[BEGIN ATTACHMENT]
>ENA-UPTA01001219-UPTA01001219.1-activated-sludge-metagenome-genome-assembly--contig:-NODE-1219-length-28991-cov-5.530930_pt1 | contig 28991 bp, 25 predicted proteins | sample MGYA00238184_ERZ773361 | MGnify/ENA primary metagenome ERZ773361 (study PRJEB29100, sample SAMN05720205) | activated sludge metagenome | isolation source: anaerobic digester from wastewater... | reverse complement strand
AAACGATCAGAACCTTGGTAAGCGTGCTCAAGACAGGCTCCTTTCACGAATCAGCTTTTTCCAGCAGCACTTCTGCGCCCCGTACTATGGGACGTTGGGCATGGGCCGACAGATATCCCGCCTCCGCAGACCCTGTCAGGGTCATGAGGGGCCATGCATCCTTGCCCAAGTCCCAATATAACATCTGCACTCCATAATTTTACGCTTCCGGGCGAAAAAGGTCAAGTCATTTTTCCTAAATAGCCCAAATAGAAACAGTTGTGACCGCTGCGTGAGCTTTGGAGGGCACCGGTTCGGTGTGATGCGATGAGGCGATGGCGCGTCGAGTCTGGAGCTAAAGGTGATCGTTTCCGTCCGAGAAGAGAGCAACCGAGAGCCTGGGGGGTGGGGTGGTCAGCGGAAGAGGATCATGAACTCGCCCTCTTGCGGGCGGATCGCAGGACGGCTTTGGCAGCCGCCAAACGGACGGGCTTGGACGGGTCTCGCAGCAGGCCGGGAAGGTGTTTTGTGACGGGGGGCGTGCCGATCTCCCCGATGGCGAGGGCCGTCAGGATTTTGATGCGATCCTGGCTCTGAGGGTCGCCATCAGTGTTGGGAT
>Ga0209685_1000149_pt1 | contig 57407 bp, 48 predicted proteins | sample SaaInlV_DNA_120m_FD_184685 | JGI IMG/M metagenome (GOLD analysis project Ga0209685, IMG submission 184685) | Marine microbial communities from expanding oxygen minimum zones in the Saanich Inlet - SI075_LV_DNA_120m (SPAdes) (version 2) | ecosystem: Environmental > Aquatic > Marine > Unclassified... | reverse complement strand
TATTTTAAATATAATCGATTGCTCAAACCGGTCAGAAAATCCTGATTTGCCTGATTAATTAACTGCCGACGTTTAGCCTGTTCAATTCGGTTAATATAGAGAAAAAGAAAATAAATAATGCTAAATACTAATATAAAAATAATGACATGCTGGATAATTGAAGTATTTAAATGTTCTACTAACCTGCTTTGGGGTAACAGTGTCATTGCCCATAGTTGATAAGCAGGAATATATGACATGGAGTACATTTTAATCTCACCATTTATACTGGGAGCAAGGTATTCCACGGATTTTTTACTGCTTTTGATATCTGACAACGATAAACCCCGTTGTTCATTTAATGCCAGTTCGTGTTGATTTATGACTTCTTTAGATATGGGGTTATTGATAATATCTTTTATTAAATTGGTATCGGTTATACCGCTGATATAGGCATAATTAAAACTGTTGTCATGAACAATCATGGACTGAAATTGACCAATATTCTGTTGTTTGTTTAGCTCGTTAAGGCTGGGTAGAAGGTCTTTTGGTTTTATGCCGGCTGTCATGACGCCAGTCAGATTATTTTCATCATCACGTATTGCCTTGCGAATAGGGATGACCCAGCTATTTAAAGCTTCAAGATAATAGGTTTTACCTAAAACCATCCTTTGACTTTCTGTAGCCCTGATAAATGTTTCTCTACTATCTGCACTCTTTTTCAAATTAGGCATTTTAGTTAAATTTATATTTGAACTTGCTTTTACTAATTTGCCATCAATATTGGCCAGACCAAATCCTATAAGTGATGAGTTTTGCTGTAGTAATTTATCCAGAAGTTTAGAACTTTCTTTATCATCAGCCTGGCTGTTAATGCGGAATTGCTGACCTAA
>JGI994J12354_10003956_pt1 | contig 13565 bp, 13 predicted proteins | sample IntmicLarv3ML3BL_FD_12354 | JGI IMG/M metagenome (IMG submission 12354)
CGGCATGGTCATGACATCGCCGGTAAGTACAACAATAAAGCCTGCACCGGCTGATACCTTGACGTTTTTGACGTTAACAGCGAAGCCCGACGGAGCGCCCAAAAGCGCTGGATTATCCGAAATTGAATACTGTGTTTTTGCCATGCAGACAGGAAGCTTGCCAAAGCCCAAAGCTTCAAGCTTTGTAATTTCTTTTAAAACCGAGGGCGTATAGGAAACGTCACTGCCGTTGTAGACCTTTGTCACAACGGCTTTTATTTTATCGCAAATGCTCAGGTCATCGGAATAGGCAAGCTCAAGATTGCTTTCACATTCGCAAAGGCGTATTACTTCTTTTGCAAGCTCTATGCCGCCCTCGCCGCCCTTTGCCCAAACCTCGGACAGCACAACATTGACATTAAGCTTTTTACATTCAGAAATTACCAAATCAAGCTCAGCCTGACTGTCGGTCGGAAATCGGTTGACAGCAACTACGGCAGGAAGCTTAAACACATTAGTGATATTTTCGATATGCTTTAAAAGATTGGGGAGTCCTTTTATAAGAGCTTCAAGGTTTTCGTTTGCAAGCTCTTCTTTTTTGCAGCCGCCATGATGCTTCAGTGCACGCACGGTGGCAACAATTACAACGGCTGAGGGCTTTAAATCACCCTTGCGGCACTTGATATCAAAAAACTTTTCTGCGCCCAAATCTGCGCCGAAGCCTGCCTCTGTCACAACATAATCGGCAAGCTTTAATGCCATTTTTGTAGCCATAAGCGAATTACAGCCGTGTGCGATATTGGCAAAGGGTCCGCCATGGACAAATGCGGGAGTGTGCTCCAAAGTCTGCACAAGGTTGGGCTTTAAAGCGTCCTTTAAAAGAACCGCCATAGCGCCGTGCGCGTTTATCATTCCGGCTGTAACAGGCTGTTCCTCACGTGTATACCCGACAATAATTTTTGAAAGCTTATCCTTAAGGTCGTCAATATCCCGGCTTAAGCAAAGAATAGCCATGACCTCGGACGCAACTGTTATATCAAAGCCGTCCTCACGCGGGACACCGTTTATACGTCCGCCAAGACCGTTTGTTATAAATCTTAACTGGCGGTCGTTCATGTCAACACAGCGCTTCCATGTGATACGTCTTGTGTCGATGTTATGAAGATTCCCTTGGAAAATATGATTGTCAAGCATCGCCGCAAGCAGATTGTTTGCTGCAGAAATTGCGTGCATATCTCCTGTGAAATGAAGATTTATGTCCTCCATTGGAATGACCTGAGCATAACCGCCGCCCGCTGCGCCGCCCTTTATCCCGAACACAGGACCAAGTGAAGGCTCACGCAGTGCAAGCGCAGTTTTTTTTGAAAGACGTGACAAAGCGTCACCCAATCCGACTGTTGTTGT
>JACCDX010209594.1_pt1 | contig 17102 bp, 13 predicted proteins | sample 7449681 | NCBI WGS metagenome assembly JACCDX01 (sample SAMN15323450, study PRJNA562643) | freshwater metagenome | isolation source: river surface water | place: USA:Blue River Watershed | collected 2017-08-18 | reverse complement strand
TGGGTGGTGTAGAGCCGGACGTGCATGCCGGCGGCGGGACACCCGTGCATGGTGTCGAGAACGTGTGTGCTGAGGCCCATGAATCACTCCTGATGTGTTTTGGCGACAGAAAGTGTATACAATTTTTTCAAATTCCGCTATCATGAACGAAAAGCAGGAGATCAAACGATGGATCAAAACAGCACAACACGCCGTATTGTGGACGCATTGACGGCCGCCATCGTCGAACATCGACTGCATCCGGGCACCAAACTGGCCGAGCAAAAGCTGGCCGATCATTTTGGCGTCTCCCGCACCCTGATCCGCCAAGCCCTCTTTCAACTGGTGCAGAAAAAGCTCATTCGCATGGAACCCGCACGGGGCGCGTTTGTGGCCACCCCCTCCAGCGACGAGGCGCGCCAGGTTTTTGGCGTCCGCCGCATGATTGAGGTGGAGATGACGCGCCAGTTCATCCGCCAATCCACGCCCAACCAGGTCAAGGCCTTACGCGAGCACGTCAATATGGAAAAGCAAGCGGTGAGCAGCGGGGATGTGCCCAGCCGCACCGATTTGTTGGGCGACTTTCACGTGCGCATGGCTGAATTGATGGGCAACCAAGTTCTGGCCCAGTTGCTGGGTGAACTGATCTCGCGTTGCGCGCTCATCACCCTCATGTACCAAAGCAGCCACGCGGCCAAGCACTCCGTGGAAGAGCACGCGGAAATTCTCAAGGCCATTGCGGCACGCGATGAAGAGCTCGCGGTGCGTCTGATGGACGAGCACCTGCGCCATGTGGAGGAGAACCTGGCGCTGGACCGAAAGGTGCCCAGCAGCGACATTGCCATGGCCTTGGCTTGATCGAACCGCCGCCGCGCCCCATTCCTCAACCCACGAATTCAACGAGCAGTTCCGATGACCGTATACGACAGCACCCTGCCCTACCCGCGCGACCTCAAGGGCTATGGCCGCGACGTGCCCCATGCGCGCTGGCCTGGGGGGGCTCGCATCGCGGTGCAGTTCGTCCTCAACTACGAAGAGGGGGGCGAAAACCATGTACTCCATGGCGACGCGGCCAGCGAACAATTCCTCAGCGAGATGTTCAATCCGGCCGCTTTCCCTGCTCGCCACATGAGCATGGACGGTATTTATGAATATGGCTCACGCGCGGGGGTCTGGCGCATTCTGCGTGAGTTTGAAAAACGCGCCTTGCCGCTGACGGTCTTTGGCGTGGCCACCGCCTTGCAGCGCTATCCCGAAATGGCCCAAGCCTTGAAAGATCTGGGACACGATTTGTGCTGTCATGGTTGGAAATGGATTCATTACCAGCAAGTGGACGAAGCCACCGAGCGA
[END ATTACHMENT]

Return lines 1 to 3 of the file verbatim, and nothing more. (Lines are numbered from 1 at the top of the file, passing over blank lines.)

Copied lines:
>ENA-UPTA01001219-UPTA01001219.1-activated-sludge-metagenome-genome-assembly--contig:-NODE-1219-length-28991-cov-5.530930_pt1 | contig 28991 bp, 25 predicted proteins | sample MGYA00238184_ERZ773361 | MGnify/ENA primary metagenome ERZ773361 (study PRJEB29100, sample SAMN05720205) | activated sludge metagenome | isolation source: anaerobic digester from wastewater... | reverse complement strand
AAACGATCAGAACCTTGGTAAGCGTGCTCAAGACAGGCTCCTTTCACGAATCAGCTTTTTCCAGCAGCACTTCTGCGCCCCGTACTATGGGACGTTGGGCATGGGCCGACAGATATCCCGCCTCCGCAGACCCTGTCAGGGTCATGAGGGGCCATGCATCCTTGCCCAAGTCCCAATATAACATCTGCACTCCATAATTTTACGCTTCCGGGCGAAAAAGGTCAAGTCATTTTTCCTAAATAGCCCAAATAGAAACAGTTGTGACCGCTGCGTGAGCTTTGGAGGGCACCGGTTCGGTGTGATGCGATGAGGCGATGGCGCGTCGAGTCTGGAGCTAAAGGTGATCGTTTCCGTCCGAGAAGAGAGCAACCGAGAGCCTGGGGGGTGGGGTGGTCAGCGGAAGAGGATCATGAACTCGCCCTCTTGCGGGCGGATCGCAGGACGGCTTTGGCAGCCGCCAAACGGACGGGCTTGGACGGGTCTCGCAGCAGGCCGGGAAGGTGTTTTGTGACGGGGGGCGTGCCGATCTCCCCGATGGCGAGGGCCGTCAGGATTTTGATGCGATCCTGGCTCTGAGGGTCGCCATCAGTGTTGGGAT
>Ga0209685_1000149_pt1 | contig 57407 bp, 48 predicted proteins | sample SaaInlV_DNA_120m_FD_184685 | JGI IMG/M metagenome (GOLD analysis project Ga0209685, IMG submission 184685) | Marine microbial communities from expanding oxygen minimum zones in the Saanich Inlet - SI075_LV_DNA_120m (SPAdes) (version 2) | ecosystem: Environmental > Aquatic > Marine > Unclassified... | reverse complement strand